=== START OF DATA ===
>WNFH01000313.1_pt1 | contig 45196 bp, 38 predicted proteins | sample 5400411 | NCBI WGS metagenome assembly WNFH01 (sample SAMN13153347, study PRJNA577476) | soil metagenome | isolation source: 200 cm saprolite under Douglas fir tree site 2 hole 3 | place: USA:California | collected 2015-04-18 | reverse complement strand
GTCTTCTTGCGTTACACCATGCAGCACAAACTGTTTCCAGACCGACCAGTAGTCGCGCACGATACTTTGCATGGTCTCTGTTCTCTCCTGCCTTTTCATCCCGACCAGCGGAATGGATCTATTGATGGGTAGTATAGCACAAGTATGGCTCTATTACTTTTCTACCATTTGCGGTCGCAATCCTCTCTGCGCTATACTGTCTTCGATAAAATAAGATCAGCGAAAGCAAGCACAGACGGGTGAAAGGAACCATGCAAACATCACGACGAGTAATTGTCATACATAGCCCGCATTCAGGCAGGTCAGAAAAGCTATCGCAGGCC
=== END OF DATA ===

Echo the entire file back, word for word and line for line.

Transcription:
>WNFH01000313.1_pt1 | contig 45196 bp, 38 predicted proteins | sample 5400411 | NCBI WGS metagenome assembly WNFH01 (sample SAMN13153347, study PRJNA577476) | soil metagenome | isolation source: 200 cm saprolite under Douglas fir tree site 2 hole 3 | place: USA:California | collected 2015-04-18 | reverse complement strand
GTCTTCTTGCGTTACACCATGCAGCACAAACTGTTTCCAGACCGACCAGTAGTCGCGCACGATACTTTGCATGGTCTCTGTTCTCTCCTGCCTTTTCATCCCGACCAGCGGAATGGATCTATTGATGGGTAGTATAGCACAAGTATGGCTCTATTACTTTTCTACCATTTGCGGTCGCAATCCTCTCTGCGCTATACTGTCTTCGATAAAATAAGATCAGCGAAAGCAAGCACAGACGGGTGAAAGGAACCATGCAAACATCACGACGAGTAATTGTCATACATAGCCCGCATTCAGGCAGGTCAGAAAAGCTATCGCAGGCC